The short most focused on lightsabers, Production I.G’s “The Ninth Jedi,” initially started as two shorts set in an era when the ancient weapon is so scarce, it’s practically a legend. One short focused on a father and daughter working to create lightsabers in hopes that the Jedi will return to wield them, the other was set among a group of Force-sensitive warriors drawn together with the promise that they could, in fact, get their hands on a lightsaber. The stories fit together so naturally that Lucasfilm and Qubic suggested combining them.
“Ultimately, we saw the opportunity to say let’s make sure they can run with this because clearly there’s a bigger vision here than breaking this into those slices,” Waugh says.
Courtesy of Lucasfilm Ltd.
“The Ninth Jedi” is also Oka’s episode; he plays one of the potential Jedi awaiting a lightsaber from the nearby planet. Like any English-language voice actor in an anime project, Oka recorded his dialogue after the short was finished and animated to fit the performance of his character’s original Japanese actor. Oka’s job was to watch the completed version and try his best to match the movement of his character’s mouth to his dialogue.
Born and raised as a young child in Japan before his family moved to America, Oka had the advantage of innately understanding the original Japanese performance.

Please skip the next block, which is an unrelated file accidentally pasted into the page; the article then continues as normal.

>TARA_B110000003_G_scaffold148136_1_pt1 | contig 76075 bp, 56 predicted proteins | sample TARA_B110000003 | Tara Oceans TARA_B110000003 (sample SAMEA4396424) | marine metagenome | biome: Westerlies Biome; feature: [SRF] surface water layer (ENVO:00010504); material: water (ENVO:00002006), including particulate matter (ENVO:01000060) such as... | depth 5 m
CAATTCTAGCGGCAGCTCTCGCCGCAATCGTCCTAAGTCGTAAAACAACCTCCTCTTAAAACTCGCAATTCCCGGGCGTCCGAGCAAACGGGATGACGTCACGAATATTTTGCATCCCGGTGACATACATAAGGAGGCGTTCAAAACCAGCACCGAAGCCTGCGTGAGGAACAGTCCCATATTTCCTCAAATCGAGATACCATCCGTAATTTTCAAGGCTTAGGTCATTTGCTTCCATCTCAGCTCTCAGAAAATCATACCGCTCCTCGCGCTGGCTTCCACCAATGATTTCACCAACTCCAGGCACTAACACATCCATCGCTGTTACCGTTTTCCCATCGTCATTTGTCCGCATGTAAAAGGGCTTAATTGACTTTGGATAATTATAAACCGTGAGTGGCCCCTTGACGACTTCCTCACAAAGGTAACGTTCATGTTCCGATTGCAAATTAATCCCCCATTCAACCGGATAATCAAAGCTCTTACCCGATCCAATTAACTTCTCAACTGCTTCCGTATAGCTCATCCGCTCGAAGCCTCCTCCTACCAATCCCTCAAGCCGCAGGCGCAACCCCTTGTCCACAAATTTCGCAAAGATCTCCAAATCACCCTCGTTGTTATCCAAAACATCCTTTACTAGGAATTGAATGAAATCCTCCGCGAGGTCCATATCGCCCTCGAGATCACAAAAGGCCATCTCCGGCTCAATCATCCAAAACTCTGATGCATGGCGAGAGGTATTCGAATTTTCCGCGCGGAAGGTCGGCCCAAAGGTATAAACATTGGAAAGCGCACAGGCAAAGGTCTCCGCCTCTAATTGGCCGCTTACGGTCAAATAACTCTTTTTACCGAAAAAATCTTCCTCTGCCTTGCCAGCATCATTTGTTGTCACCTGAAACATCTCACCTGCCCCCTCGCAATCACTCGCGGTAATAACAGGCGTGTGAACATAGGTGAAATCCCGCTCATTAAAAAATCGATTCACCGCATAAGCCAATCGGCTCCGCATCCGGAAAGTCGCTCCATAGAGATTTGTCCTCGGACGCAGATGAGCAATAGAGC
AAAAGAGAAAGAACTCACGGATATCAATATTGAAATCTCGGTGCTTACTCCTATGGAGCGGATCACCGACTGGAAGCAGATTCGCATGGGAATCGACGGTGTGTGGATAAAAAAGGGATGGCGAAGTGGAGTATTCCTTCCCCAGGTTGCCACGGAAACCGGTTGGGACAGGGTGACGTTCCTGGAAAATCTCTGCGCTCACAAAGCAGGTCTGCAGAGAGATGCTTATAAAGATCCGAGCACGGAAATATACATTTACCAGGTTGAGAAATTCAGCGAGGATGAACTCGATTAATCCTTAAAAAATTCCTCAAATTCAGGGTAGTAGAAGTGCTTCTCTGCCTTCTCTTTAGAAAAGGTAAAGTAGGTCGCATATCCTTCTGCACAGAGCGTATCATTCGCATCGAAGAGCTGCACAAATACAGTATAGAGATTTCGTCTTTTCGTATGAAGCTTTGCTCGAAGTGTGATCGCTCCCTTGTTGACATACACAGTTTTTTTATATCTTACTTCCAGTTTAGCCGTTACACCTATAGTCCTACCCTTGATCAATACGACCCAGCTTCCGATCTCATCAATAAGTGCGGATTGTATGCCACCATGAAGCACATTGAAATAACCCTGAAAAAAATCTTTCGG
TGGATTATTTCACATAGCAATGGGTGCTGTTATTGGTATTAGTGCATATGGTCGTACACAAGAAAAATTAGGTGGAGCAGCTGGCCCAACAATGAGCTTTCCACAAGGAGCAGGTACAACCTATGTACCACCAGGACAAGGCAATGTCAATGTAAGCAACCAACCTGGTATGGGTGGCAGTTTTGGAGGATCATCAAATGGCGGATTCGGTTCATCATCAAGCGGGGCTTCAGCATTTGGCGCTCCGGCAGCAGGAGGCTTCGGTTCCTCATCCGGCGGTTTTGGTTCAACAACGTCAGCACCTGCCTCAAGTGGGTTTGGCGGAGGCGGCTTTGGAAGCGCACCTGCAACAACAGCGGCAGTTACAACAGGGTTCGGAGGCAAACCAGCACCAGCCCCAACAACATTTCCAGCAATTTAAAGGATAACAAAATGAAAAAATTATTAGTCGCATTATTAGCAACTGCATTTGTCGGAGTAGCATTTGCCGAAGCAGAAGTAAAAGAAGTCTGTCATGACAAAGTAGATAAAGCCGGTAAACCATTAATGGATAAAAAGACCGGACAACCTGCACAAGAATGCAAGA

“Because I speak Japanese fluently, I understand what they’re saying and where the inflections are and where the emphasis is and what tone it is,” Oka says.
The English language cast of “Visions” runs the gamut of all-Asian actors for shorts like “The Duel” (with Brian Tee and Lucy Liu) and “The Village Bride” (with Karen Kukuhara and Cary-Hiroyuki Tagawa) to more ethnically varied casts like “The Elder” (with David Harbour, Jordan Fisher, and James Hong) and “The Twins” (with Neil Patrick Harris and Alison Brie).
If a character was clearly drawn to be Japanese or from Japanese culture, the producers looked for actors who also fit that description. “If the character was more kind of the ‘Star Wars’ undefined ethnicity, then we were much more agile and really looked for the best voice talent,” says Waugh. “Look, our hope is that people watch the Japanese original version as well. That is what inspired the casting selection. That’s where it all started. And that was the director’s vision for how those characters should be rendered.”
For Oka, being a part of a “Star Wars” project that so directly reflected his own cultural background was not only “a dream come true,” but the fulfillment of the promise of what “Star Wars” meant to him as a child.
“To see anime and ‘Star Wars,’ two huge influences in my life that shaped who I am today, come together, it’s just my mind couldn’t handle it for a while. The ‘Star Wars’ universe has unlimited potential and unlimited creativity,” he says. “It could go anywhere it wants. You can always be surprised with something new.”
In that spirit, “The Ninth Jedi” is also one of several “Visions” shorts that all but heralds the possibility for future stories. When asked if Lucasfilm is actively working on seeing that possibility through and continuing the stories within “Visions,” Waugh stares at his Zoom camera for a good few seconds with an inscrutable smile.
“That’s a great idea,” he says finally. “There are definitely more stories. So it’s certainly within the realm of possibility. It’s nothing that we actually have in active production at the moment.”
Oka, naturally, would love to see his character return — and then some.
“I’d love to see it as a full series!” he says with a laugh. “A movie! Maybe a live-action film! A full franchise! Video games! Why not?!”